Book Review: A Mother’s Reckoning Living in the Aftermath of Tragedy

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I have always been intrigued by the Columbine massacre, I was seven years old (a week from turning eight) when Eric Harris and Dylan Klebold walked into Columbine high school and began shooting. While I was very young when it happened, I remember the television coverage and the absolute shock on my parent’s faces. If their child was no longer safe at school, where was she safe? I also know that life in school changed due to this tragedy. The lockdown drills, the metal detectors, even a dress code put in place due to ‘safety’ could all be traced back to April 20, 1999. So when I found out Sue Klebold, the mother of Dylan was writing a book, I know I had to read it.

This book was a tough read, though under 300 pages, it took me two weeks to finish it. That is partially due to my insane schedule of late but it was also because this book is quite heart wrenching. The book begins on the day of the tragedy, Sue receives a call that something is wrong at the school. In the ensuing pages we see the first hand account of how Sue realized that her son was killing his classmates and then himself.

The pain that she bares is unimaginable and she is absolutely blindsided. Sue continuously describes her son as funny, intelligent, kind and shy. It is far from the boy that throws pipe bombs and shoots teenagers in cold blood. She also feels an intense amount of guilt, looking for some sort of reasoning. As a whole the book felt defensive but how could it not? For years she has been publicly ridiculed on why she did not realize how disturbed her son was. I feel bad that she is still working so hard to prove what a good parent she was, I hope one day she can feel at peace enough to stop defending her parenting.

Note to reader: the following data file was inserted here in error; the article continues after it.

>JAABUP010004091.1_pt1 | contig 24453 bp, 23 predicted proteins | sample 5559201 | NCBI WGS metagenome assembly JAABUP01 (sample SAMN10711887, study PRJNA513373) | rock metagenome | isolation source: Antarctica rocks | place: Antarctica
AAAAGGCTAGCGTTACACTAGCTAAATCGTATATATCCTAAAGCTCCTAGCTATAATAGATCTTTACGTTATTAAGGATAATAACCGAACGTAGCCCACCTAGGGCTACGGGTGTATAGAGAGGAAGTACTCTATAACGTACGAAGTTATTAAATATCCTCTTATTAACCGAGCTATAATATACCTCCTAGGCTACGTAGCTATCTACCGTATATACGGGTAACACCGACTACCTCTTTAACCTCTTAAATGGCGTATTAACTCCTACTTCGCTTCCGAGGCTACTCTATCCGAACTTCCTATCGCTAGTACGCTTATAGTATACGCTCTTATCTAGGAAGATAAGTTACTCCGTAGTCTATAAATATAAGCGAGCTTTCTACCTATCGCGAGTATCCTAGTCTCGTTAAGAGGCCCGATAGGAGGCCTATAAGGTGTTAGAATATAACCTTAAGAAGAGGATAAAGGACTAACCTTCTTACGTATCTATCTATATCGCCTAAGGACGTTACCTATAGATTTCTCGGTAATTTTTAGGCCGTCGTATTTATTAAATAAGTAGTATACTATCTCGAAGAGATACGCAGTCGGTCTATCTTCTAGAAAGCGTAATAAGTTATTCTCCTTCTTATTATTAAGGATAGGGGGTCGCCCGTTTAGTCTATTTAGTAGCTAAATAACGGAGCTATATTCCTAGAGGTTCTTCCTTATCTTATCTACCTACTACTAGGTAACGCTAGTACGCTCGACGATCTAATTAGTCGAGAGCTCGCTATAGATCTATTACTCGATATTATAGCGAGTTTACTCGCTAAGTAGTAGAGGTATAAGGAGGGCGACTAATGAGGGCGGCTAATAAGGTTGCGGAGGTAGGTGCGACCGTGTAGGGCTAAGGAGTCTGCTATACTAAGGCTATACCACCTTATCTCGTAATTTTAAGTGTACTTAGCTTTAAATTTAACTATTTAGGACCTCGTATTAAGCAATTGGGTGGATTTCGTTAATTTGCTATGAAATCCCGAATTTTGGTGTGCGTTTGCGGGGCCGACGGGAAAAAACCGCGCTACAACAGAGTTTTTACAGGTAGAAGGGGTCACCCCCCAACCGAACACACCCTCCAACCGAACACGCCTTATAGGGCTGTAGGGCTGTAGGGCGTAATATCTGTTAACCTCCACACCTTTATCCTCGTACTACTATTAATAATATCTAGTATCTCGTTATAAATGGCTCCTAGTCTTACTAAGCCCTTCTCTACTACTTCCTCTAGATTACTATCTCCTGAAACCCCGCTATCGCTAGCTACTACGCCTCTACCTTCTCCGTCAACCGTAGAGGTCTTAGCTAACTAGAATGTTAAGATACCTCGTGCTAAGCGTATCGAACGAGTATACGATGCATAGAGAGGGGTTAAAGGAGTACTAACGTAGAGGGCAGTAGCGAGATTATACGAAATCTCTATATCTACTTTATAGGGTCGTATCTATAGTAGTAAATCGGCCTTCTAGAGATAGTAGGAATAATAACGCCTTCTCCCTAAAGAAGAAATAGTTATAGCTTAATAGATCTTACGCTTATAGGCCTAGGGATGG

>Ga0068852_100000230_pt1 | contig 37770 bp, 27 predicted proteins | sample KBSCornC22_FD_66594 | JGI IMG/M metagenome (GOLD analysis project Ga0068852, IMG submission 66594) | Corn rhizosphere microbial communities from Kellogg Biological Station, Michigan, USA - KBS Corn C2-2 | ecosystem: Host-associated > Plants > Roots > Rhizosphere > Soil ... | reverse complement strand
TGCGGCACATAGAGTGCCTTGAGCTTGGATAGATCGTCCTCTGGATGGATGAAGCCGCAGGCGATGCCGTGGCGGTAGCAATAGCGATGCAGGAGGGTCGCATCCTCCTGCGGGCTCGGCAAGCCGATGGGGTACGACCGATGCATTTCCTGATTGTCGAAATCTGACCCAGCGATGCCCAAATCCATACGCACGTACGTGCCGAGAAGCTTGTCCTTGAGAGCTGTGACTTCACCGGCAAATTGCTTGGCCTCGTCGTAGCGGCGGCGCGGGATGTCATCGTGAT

I also wanted more on Eric Harris. Obviously as the mother of Dylan, I know that she doesn’t have that information but I found myself with many questions about the other half of the duo. He is painted as the violent psychopath while Dylan is the quiet, and depressed follower. I wonder how the Harris’s feel about this depiction.

There is also mention in Dylan’s journals that he had a crush on a girl that either rejected his advances or he never told her of his feelings. This girl is not named, which I understand but I do wonder if she was among the victims, this would give me greater insight to Dylan’s mind frame.

As a memoir to dealing with tragedy, Sue exceeds expectations. She spares no gory detail on her grief of losing a child and realizing that he needed help. Her massive guilt is difficult to stomach, and heartbreaking to read. She is honest and raw and it makes for a touching book.

~Lauren

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